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Sidescan-Sonar Imagery and Surficial Geologic Interpretations of the Sea Floor in Central Rhode Island Sound


Historic Seismic-Reflection Data

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Historic Seismic-Reflection Data
Figure 2. Map showing the outline of the study area, locations of historic seismic-reflection data, the locations of detailed views, and the location of a sand sample.
Figure 2. Map showing the outline of the study area, locations of historic seismic-reflection data, the locations of detailed views, and the location of a sand sample. Click on figure for larger image.
Figure 7. Seismic-reflection profile across eastern end of study area from Needell and others (1983a) with interpretation and corresponding sidescan-sonar image.
Figure 7. Seismic-reflection profile across eastern end of study area from Needell and others (1983a) with interpretation and corresponding sidescan-sonar image. Click on figure for larger image.
Figure 8. Seismic-reflection profile across western end of study area from Needell and others (1983a) with interpretation and corresponding sidescan-sonar image.
Figure 8. Seismic-reflection profile across western end of study area from Needell and others (1983a) with interpretation and corresponding sidescan-sonar image. Click on figure for larger image.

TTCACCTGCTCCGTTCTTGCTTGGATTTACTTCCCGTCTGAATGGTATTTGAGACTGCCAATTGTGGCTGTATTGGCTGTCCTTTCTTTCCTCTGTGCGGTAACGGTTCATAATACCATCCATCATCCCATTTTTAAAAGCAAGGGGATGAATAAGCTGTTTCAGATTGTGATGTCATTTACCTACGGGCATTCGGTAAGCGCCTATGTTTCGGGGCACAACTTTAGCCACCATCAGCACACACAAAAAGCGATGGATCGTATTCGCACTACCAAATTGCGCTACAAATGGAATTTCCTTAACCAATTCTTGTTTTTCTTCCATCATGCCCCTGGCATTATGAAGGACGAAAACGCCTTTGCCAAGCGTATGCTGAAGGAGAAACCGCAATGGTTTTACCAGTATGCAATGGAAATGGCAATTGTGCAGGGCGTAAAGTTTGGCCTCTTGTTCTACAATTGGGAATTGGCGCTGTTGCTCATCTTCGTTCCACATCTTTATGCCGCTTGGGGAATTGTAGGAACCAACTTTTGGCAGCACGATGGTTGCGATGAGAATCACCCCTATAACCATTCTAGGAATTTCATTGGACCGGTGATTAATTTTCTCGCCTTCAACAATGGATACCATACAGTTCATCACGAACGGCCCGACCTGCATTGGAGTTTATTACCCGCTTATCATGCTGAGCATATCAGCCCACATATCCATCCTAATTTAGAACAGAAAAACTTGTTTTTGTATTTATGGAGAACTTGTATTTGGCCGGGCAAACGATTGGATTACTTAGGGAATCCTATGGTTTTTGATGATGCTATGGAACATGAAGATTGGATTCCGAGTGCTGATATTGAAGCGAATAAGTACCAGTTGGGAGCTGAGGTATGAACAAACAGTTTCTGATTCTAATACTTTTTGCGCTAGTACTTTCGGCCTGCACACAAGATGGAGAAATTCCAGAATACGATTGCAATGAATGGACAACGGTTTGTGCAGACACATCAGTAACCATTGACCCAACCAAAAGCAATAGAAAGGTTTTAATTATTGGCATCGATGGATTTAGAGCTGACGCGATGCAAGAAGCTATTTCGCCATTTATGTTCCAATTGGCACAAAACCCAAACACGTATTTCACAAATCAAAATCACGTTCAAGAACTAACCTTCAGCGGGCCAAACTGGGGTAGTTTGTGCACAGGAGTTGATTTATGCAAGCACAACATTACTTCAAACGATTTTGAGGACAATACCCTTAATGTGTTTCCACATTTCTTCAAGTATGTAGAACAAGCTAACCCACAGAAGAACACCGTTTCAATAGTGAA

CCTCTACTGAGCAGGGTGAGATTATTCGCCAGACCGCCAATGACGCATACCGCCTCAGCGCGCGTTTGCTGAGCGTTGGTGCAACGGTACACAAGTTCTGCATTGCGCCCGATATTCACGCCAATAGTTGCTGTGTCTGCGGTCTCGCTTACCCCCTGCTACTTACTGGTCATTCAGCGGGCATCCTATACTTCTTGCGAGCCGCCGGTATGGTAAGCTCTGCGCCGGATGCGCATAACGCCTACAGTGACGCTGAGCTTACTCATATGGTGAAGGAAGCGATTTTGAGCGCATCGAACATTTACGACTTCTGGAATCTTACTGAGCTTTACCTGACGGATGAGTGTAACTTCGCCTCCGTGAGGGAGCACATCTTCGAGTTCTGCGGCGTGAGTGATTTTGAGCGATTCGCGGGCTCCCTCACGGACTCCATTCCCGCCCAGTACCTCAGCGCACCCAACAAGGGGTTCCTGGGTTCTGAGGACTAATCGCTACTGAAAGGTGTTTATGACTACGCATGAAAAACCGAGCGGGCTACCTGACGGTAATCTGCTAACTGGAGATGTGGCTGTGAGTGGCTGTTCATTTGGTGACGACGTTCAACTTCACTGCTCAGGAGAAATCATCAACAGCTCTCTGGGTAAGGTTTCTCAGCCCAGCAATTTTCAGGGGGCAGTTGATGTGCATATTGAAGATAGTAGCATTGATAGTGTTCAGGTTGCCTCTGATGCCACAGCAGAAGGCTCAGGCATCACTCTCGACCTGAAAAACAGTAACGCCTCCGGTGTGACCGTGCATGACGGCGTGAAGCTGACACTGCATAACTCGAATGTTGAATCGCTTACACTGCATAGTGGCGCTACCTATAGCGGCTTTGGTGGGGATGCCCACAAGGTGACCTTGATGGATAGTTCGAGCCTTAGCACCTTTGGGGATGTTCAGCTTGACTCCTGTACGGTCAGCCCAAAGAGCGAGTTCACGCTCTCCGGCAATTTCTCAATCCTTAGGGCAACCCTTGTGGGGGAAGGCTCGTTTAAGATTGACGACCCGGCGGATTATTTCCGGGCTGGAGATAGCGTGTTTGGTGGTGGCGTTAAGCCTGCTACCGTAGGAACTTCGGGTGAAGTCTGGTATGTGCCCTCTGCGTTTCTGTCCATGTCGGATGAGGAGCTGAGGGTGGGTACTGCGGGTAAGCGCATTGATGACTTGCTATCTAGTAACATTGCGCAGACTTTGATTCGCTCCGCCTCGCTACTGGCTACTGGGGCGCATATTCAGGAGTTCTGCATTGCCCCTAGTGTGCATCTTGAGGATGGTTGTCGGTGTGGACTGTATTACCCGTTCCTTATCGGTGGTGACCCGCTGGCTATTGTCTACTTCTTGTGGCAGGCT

Seismic-reflection data from a previous study in Rhode Island Sound cross the study area (fig. 2; Needell and others, 1983a). The bottom-most unit of the seismic-reflection data is delineated by a prominent reflector that denotes Paleozoic bedrock of mostly gneiss and schist (fig. 7; Needell and others, 1983b). A prominent reflector that forms a northward-facing escarpment in the southern part of the study area overlying the bedrock was interpreted to be Cretaceous coastal plain sediments (fig. 8; Needell and others, 1983b). Overlying the bedrock and coastal plain sediments is a unit with irregular and discontinuous reflectors, interpreted to be Wisconsin glacial till. Overlying the till across much of the northern and western parts of the study area are laminated sediments that are mostly horizontal, but conform to the underlying surface (figs. 7 and 8; Needell and others, 1983a). These rhythmically laminated deposits are interpreted to be composed of glaciolacustrine sediments that were deposited during recession of the Laurentide Ice Sheet as meltwater was impounded behind mounded glacial drift, much like the varved sediments in Block Island Sound described by Bertoni and others (1977). Holocene marine and transitional deposits fill fluvially eroded channels near the surface that cut into the glaciolacustrine and till deposits (figs. 7 and 8).

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This page last modified on Monday, 24-Nov-2014 12:30:07 EST